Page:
Tumours are helped in their development by mutating the most important cancer-prevention gene, p53, scientists from Melbourne have found. The study, published in Genes and Development, found that mutant p53 prevents the regular p53 protein from activating its natural defences, increasing the risk of the cancer spreading.

Known as the ‘guardian of the genome’ for its property of protecting cells from cancer, two copies of the p53 gene are normally found in every cell. Defective p53 is found in around half of all human cancers.

The Melbourne team found that during early cancer development, one of the p53 copies can undergo a sudden mutation, which leads it to block the still-normal p53 from engaging in protective activities like DNA repair.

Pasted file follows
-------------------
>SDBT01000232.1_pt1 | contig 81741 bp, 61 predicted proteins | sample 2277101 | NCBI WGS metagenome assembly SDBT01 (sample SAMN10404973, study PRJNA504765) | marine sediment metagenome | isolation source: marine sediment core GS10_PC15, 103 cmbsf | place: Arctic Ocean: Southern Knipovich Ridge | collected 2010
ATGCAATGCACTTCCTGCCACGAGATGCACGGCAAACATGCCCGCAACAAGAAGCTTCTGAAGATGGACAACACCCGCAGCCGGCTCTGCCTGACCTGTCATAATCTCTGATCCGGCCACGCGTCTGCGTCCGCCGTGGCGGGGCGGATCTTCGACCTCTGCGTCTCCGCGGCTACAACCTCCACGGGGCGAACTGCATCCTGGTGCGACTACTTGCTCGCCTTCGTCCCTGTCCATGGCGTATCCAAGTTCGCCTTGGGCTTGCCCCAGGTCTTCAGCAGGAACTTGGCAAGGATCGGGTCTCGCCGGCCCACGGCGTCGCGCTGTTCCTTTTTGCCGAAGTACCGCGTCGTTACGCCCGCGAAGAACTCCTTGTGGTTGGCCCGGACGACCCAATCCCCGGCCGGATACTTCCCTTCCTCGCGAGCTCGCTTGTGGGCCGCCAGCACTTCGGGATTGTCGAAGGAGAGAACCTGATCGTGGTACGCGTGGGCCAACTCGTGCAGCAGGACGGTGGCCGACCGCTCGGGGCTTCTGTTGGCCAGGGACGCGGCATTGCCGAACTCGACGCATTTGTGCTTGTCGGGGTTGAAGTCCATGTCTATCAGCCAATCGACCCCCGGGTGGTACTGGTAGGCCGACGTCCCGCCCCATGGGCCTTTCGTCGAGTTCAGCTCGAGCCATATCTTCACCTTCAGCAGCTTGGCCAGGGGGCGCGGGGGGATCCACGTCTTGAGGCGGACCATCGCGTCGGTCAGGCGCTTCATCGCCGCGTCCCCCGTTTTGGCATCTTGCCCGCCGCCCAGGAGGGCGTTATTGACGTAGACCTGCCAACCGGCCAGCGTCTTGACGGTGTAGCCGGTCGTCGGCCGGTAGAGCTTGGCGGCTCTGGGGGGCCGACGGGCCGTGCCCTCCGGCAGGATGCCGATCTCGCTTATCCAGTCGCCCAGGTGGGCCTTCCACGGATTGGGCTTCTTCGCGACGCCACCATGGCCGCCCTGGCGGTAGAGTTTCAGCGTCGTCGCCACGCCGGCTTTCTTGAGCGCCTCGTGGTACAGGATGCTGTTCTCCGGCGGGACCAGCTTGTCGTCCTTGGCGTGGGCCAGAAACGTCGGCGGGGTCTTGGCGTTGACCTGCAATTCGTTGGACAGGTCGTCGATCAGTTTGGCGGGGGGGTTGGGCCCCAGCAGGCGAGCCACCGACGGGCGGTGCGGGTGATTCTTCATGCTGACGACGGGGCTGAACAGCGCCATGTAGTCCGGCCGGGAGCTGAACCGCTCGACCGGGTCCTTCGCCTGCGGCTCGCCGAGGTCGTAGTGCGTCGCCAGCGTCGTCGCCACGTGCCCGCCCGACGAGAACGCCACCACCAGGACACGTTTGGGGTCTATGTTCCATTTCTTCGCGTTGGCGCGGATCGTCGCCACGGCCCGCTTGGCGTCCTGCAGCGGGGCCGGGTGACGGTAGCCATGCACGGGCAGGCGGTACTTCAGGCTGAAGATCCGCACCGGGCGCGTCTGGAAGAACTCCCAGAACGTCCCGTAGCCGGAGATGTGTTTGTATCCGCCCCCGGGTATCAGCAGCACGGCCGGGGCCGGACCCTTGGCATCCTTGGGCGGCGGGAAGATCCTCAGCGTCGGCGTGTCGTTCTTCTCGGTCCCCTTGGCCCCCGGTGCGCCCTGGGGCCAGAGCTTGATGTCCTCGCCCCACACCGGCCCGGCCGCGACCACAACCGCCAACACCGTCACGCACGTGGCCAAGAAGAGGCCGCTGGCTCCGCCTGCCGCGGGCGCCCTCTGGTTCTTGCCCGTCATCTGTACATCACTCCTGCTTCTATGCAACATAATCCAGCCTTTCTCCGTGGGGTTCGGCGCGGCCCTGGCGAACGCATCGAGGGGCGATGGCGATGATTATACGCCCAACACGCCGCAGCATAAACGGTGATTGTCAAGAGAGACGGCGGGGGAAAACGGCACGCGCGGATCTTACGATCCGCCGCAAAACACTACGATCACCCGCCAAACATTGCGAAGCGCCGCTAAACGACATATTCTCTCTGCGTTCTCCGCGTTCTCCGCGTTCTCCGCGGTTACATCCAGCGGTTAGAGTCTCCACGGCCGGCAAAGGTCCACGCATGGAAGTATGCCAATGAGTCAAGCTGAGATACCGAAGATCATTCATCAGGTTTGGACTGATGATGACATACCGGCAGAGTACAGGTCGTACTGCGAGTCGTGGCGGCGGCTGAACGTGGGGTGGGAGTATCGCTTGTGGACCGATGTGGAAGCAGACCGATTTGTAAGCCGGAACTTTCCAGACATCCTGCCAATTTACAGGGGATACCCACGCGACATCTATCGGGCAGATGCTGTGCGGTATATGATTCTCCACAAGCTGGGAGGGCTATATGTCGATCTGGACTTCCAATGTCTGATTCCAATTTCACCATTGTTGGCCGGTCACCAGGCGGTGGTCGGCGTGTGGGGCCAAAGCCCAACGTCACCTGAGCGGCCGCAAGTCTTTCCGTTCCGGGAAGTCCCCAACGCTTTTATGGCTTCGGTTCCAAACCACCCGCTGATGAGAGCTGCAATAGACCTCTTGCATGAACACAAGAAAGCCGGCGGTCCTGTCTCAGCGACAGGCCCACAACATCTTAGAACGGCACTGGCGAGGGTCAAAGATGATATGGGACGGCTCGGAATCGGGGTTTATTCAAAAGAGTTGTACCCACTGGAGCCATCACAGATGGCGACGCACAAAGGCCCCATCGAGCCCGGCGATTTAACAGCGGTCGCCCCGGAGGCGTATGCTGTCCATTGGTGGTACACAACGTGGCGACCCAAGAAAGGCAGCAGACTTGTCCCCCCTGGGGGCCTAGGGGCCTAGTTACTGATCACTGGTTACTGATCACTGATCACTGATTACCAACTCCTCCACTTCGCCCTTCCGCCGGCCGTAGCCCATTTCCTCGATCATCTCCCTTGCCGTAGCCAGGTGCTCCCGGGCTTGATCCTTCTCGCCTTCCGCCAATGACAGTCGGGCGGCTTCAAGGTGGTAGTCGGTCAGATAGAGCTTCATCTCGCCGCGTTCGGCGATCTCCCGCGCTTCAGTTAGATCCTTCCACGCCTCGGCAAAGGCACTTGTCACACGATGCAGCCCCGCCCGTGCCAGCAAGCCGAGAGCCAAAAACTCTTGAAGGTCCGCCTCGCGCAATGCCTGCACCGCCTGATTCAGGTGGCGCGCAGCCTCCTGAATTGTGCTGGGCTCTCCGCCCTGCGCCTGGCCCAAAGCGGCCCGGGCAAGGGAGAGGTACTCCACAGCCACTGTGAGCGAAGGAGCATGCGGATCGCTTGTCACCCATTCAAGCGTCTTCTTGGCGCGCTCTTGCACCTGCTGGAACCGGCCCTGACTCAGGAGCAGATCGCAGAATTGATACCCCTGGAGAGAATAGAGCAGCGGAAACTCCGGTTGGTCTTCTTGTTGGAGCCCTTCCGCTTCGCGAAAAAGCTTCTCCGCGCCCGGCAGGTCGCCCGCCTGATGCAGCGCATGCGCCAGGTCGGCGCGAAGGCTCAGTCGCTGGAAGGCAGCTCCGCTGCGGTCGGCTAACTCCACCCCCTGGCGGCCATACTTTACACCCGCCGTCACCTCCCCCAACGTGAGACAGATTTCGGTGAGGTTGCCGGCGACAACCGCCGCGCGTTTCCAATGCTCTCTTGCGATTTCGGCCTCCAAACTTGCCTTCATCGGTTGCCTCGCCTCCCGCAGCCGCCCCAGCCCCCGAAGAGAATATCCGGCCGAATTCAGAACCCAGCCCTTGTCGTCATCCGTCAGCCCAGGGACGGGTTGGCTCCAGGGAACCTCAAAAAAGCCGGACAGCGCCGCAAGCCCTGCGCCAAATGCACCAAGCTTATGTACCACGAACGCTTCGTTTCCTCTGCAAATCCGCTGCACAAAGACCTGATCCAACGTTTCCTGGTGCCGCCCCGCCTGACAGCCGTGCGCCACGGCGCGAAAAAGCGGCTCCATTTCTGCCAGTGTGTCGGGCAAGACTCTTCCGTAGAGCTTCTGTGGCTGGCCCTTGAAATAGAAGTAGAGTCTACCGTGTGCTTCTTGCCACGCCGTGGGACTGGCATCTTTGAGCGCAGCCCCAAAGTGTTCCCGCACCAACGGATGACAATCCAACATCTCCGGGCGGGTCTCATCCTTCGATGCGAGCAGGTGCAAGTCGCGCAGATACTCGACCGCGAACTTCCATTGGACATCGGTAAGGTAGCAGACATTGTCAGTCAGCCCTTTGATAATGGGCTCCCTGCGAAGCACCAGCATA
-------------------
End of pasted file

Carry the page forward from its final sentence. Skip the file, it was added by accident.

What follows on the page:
The team is now looking at whether the mutant p53 protein acts in the same way in established tumours. One of the researchers, Dr Gemma Kelly, said this could have important implications for drug treatment: “If mutant p53 acts by tackling normal p53, then it may no longer play a role in established tumours where no normal p53 is produced. This would mean that drugs that block mutant p53 would have no clinical benefit.

“Conversely, if mutant p53 has new, cancer-promoting activities of its own in established tumours, then a drug that specifically blocks mutant p53 could be beneficial for treating thousands of patients.”